The kerygma is essential, because it is foundational. Faith in Christ as Lord and Savior is essential! But if the 90-90 saying is correct (“90 percent of Catholics receive 90 percent of their information and inspiration from Sunday Mass” – (2)), then 90% of Catholic adults may never – never – have heard the life-changing truth, preached with power, that the first 3000 members of the Church heard from Peter, our first Pope.

Foundational weakness or absence may explain the fact that most Catholics do not have the time or inclination for the life of discipleship in the faith, that followed in the lives of those first 3000:

Acts 2:42 They devoted themselves to the teaching of the apostles and to the communal life, to the breaking of the bread and to the prayers.
43 Awe came upon everyone, and many wonders and signs were done through the apostles.
44 All who believed were together and had all things in common;
45 they would sell their property and possessions and divide them among all according to each one’s need.
46 Every day they devoted themselves to meeting together in the temple area and to breaking bread in their homes. They ate their meals with exultation and sincerity of heart,
47 praising God and enjoying favor with all the people. And every day the Lord added to their number those who were being saved.

The symptoms beg the question, Why? Why are the foundations so weak or non-existent? Why is the basic, foundational kerygma so rarely preached in Catholic parishes, or retreats, or even “missions”? Why have so many Catholics never been presented – or confronted – with the most important decision of a human life? In the end, there is eternal life, or eternal death. It makes a very big difference, the road taken at the very foundation of the human heart. What – or Who – is the explanation for your life? Who are you? Whose are you?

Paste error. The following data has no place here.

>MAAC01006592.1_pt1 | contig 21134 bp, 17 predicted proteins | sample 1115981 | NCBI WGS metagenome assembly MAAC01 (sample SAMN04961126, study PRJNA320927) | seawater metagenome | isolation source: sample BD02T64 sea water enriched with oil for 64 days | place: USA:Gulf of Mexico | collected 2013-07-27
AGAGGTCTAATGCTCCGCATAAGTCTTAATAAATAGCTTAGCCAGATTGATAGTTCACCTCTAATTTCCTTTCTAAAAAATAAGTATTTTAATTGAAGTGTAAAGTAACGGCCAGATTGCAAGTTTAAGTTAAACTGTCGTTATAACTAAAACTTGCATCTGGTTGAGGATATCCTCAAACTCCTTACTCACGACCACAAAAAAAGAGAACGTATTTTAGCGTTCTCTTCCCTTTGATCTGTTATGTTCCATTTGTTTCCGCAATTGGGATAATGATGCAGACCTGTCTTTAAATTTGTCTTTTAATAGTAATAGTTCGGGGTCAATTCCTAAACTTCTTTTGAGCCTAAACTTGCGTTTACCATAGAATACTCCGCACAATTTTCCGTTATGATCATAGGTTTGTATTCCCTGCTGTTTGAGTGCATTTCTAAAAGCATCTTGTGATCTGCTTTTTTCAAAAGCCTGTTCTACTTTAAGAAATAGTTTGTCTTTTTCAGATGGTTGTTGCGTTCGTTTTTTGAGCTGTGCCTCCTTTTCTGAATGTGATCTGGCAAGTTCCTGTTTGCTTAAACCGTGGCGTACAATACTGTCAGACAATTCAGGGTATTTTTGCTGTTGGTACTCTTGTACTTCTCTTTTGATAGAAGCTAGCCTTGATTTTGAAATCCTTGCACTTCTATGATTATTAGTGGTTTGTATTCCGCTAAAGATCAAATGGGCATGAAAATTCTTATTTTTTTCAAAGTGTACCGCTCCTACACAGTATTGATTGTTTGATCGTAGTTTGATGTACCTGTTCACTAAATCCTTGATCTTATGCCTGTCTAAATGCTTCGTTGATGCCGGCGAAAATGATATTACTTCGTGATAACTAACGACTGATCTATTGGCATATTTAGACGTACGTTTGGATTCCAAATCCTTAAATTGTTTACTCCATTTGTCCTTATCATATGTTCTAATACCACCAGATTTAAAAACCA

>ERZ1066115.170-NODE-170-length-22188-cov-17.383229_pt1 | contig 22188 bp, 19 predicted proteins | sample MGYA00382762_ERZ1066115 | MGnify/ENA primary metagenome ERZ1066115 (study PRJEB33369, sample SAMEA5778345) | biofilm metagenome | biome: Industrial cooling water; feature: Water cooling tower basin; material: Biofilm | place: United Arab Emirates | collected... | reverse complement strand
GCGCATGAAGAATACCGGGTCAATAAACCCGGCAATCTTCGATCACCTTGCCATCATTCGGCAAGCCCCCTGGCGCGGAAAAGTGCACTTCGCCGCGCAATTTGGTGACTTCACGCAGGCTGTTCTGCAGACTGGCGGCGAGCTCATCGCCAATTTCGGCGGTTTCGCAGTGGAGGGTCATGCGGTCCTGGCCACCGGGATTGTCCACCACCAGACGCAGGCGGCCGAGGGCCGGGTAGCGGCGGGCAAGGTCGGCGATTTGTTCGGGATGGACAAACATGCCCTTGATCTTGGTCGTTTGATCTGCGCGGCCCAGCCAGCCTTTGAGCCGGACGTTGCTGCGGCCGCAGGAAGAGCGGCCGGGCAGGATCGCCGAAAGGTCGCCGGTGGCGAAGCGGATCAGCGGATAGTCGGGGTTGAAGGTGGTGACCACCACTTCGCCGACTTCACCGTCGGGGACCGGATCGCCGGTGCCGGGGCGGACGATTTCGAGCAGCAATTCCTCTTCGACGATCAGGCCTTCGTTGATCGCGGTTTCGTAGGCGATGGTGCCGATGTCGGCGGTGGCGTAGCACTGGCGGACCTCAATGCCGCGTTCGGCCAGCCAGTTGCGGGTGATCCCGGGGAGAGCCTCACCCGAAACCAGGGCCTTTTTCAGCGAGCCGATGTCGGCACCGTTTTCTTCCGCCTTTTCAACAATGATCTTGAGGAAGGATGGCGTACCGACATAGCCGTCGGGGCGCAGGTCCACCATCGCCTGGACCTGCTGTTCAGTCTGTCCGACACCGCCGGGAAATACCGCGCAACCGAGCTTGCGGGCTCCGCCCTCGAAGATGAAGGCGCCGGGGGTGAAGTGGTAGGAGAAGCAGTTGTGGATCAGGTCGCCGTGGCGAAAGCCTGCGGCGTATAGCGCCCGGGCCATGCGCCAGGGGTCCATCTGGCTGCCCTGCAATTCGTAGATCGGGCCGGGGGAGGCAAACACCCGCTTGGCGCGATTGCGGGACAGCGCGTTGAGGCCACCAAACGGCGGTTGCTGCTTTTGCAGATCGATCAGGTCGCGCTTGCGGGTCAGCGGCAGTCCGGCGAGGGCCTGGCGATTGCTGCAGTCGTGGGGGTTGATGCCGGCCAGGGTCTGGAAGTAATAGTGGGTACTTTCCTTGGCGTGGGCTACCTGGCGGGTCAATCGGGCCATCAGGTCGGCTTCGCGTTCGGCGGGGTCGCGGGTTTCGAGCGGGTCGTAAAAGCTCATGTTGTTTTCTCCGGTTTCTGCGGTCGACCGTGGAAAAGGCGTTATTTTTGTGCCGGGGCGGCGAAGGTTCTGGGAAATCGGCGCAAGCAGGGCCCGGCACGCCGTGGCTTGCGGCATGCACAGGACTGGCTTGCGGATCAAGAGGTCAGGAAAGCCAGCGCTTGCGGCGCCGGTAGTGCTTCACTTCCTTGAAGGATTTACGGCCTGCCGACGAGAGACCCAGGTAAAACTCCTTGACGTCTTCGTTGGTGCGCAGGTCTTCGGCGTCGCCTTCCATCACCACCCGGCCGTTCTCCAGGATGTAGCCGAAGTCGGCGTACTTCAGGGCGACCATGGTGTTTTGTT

(2) Anecdotal – not given as a precise statistic! Quoted in “Laying the Foundation for Forming Disciples in Our Parishes”, Fr. Matthew J. Albright, HPR:


  1. Dear Thomas,

    Thanks for your insights as well as those of Msgr. Charles Pope of the Archdiocese of Washington on the “the kerygma”. Your concluding words in this blog need to be heard deeply in the heart:

    “What – or Who – is the explanation for your life? Who are you? Whose are you?”

    How very important it is to listen to God’s Word, asking His Holy Spirit to grant us His Truth for the answers! I was reminded of Pope Francis’ stirring homily on the power of God’s Word in which he said:

    “Always remember that the Gospel has the power to change life! Do not forget this! That is the good news that transforms us only when we allow ourselves to be transformed by it,” he said.

    Concluding his address, the Holy Father reminded the pilgrims gathered to carry a pocket sized Gospel with them and read a passage daily, in order to nourish themselves every day “from this inexhaustible source of salvation.

    “Do not forget, read a passage from the Gospel every day. It is the power that changes us, that transforms us, it changes life and it changes the heart,” he said.

    On this beautiful Feast of Jesus’ Presentation in the Temple, may Our Lady, Mother of The Word, intercede for us, and bring her Son, by the power of the Holy Spirit, into the temple of our hearts.